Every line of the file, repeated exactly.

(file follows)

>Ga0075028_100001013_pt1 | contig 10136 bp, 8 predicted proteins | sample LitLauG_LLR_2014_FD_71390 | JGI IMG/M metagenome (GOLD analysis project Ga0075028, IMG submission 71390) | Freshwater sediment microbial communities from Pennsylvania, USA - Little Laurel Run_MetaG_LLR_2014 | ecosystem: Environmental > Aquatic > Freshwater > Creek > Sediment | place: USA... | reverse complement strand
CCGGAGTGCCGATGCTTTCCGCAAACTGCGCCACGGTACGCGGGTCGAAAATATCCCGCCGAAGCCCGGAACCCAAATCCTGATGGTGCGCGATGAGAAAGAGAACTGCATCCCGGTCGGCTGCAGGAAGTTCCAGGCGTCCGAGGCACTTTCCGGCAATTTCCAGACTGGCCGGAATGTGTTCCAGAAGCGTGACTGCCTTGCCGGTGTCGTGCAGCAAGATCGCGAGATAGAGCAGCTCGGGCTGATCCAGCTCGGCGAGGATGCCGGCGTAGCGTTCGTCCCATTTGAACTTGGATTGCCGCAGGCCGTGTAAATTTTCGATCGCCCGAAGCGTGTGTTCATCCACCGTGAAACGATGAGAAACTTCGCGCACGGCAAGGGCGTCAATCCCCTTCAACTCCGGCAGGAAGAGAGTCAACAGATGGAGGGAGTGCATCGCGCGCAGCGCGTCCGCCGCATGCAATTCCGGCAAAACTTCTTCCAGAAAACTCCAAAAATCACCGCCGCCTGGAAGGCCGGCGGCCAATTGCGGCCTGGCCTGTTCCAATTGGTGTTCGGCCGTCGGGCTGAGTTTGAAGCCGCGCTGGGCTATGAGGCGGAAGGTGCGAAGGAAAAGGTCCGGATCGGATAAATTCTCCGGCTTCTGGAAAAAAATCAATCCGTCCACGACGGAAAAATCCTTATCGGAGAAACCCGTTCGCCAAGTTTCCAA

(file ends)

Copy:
>Ga0075028_100001013_pt1 | contig 10136 bp, 8 predicted proteins | sample LitLauG_LLR_2014_FD_71390 | JGI IMG/M metagenome (GOLD analysis project Ga0075028, IMG submission 71390) | Freshwater sediment microbial communities from Pennsylvania, USA - Little Laurel Run_MetaG_LLR_2014 | ecosystem: Environmental > Aquatic > Freshwater > Creek > Sediment | place: USA... | reverse complement strand
CCGGAGTGCCGATGCTTTCCGCAAACTGCGCCACGGTACGCGGGTCGAAAATATCCCGCCGAAGCCCGGAACCCAAATCCTGATGGTGCGCGATGAGAAAGAGAACTGCATCCCGGTCGGCTGCAGGAAGTTCCAGGCGTCCGAGGCACTTTCCGGCAATTTCCAGACTGGCCGGAATGTGTTCCAGAAGCGTGACTGCCTTGCCGGTGTCGTGCAGCAAGATCGCGAGATAGAGCAGCTCGGGCTGATCCAGCTCGGCGAGGATGCCGGCGTAGCGTTCGTCCCATTTGAACTTGGATTGCCGCAGGCCGTGTAAATTTTCGATCGCCCGAAGCGTGTGTTCATCCACCGTGAAACGATGAGAAACTTCGCGCACGGCAAGGGCGTCAATCCCCTTCAACTCCGGCAGGAAGAGAGTCAACAGATGGAGGGAGTGCATCGCGCGCAGCGCGTCCGCCGCATGCAATTCCGGCAAAACTTCTTCCAGAAAACTCCAAAAATCACCGCCGCCTGGAAGGCCGGCGGCCAATTGCGGCCTGGCCTGTTCCAATTGGTGTTCGGCCGTCGGGCTGAGTTTGAAGCCGCGCTGGGCTATGAGGCGGAAGGTGCGAAGGAAAAGGTCCGGATCGGATAAATTCTCCGGCTTCTGGAAAAAAATCAATCCGTCCACGACGGAAAAATCCTTATCGGAGAAACCCGTTCGCCAAGTTTCCAA